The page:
In the world of journalism, borrowing points from other articles is understandable so long as the original source is either linked or credited for the information. This is evident on some blogs as well where there will be a disclaimer warning the reader to credit the original writer or bear the legal consequences.
Creative Commons licenses are particularly popular with leading online journalism spaces like Propublica and Huffington Post Investigative Fund. This is due to the fact that Creative Commons licenses are a simple way for writers to grant copyright permissions to their work in a digital way as news is wide and constantly flowing such that there would be a need to uncover a way to freely and legally allow information to be used and shared.
Propublica even put up a blog post explaining why the organisation uses Creative Commons licenses on their published stories during Creative Commons tenth birthday. The blog states that they favour Creative Commons licenses on their stories because:
ProPublica’s mission is for (their) journalism to have impact — that is, for it to spur reform. Greater reach — the widest possible audience — doesn’t equate to impact, but it can help, and certainly doesn’t hurt. So (they) encourage it. And, of course, (they) started in 2008 with almost no audience or reputation at all, and needed — and still need — to increase the circle of people who know (them), and (their) work. CC helps (them) achieve that goal.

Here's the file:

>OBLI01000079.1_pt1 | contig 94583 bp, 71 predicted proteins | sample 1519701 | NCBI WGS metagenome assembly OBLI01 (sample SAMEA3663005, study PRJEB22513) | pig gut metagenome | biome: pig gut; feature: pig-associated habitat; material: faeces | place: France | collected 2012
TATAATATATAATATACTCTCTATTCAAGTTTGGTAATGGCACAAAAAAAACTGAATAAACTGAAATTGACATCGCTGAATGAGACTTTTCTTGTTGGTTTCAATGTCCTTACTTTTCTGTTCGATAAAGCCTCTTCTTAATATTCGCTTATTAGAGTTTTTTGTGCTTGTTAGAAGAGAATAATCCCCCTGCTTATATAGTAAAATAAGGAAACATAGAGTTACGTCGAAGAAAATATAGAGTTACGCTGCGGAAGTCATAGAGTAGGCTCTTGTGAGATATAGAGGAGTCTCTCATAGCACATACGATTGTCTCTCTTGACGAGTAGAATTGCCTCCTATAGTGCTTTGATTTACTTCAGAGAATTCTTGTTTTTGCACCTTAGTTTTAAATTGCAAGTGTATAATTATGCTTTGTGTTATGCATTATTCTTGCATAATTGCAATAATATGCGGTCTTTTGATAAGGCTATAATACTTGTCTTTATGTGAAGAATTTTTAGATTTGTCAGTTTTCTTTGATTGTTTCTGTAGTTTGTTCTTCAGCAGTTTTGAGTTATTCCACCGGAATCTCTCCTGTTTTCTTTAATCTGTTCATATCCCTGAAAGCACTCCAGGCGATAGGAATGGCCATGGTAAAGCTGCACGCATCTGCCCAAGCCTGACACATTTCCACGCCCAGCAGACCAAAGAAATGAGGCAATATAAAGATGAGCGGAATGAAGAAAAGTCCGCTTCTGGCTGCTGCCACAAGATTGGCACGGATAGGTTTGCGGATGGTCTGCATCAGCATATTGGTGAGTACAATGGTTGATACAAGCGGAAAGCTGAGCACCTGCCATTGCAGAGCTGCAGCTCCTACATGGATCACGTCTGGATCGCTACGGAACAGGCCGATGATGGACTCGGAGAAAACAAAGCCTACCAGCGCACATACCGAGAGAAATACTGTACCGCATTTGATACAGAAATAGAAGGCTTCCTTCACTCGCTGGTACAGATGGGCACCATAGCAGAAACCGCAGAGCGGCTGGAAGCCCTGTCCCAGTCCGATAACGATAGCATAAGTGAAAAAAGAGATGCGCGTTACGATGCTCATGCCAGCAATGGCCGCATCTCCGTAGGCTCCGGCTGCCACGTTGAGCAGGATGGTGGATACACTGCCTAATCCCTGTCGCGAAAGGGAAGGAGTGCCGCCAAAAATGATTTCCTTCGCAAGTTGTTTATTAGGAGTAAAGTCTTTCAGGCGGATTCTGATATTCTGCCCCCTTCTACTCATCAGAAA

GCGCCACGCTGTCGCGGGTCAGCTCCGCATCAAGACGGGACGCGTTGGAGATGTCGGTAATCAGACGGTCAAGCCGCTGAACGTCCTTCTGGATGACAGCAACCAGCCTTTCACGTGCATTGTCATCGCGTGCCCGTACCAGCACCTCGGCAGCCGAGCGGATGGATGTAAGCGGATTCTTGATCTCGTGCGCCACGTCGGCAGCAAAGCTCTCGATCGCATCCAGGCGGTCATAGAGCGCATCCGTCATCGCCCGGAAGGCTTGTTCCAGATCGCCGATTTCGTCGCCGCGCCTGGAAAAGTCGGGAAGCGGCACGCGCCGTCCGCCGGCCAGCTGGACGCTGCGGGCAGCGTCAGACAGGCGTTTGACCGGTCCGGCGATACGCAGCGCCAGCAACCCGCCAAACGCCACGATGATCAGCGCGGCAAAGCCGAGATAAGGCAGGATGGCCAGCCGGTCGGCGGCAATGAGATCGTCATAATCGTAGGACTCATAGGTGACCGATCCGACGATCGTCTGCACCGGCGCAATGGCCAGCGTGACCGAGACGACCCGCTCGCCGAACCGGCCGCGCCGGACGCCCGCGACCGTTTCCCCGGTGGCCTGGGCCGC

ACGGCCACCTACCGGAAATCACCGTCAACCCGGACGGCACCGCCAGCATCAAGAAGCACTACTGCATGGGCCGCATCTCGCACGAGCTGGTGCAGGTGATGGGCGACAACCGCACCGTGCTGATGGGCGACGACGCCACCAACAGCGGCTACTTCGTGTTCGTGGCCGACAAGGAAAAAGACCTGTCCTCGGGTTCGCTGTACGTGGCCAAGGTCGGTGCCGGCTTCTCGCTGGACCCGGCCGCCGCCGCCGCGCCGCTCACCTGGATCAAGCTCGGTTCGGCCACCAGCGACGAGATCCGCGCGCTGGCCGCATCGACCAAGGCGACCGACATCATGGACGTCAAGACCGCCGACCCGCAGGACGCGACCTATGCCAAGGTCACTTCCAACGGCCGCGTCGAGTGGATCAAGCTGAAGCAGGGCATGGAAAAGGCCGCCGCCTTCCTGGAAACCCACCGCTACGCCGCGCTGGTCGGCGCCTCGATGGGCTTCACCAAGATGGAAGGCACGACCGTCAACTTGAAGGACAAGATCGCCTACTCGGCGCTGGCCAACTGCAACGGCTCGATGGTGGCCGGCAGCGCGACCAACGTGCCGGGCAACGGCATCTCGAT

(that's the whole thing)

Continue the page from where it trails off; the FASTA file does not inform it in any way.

There are other news agencies who also used Creative Commons licenses in a similar manner for free-use of their articles. These agencies include Groundreport, Spot.Us, Good magazine and Al-Jaazera.
It is incredible to think that the reason that the digital news a reader is receiving on their E-Mail, text message, a retweet on Twitter or even a post on Facebook is all thanks to a Creative Commons license allowing individuals to share these articles.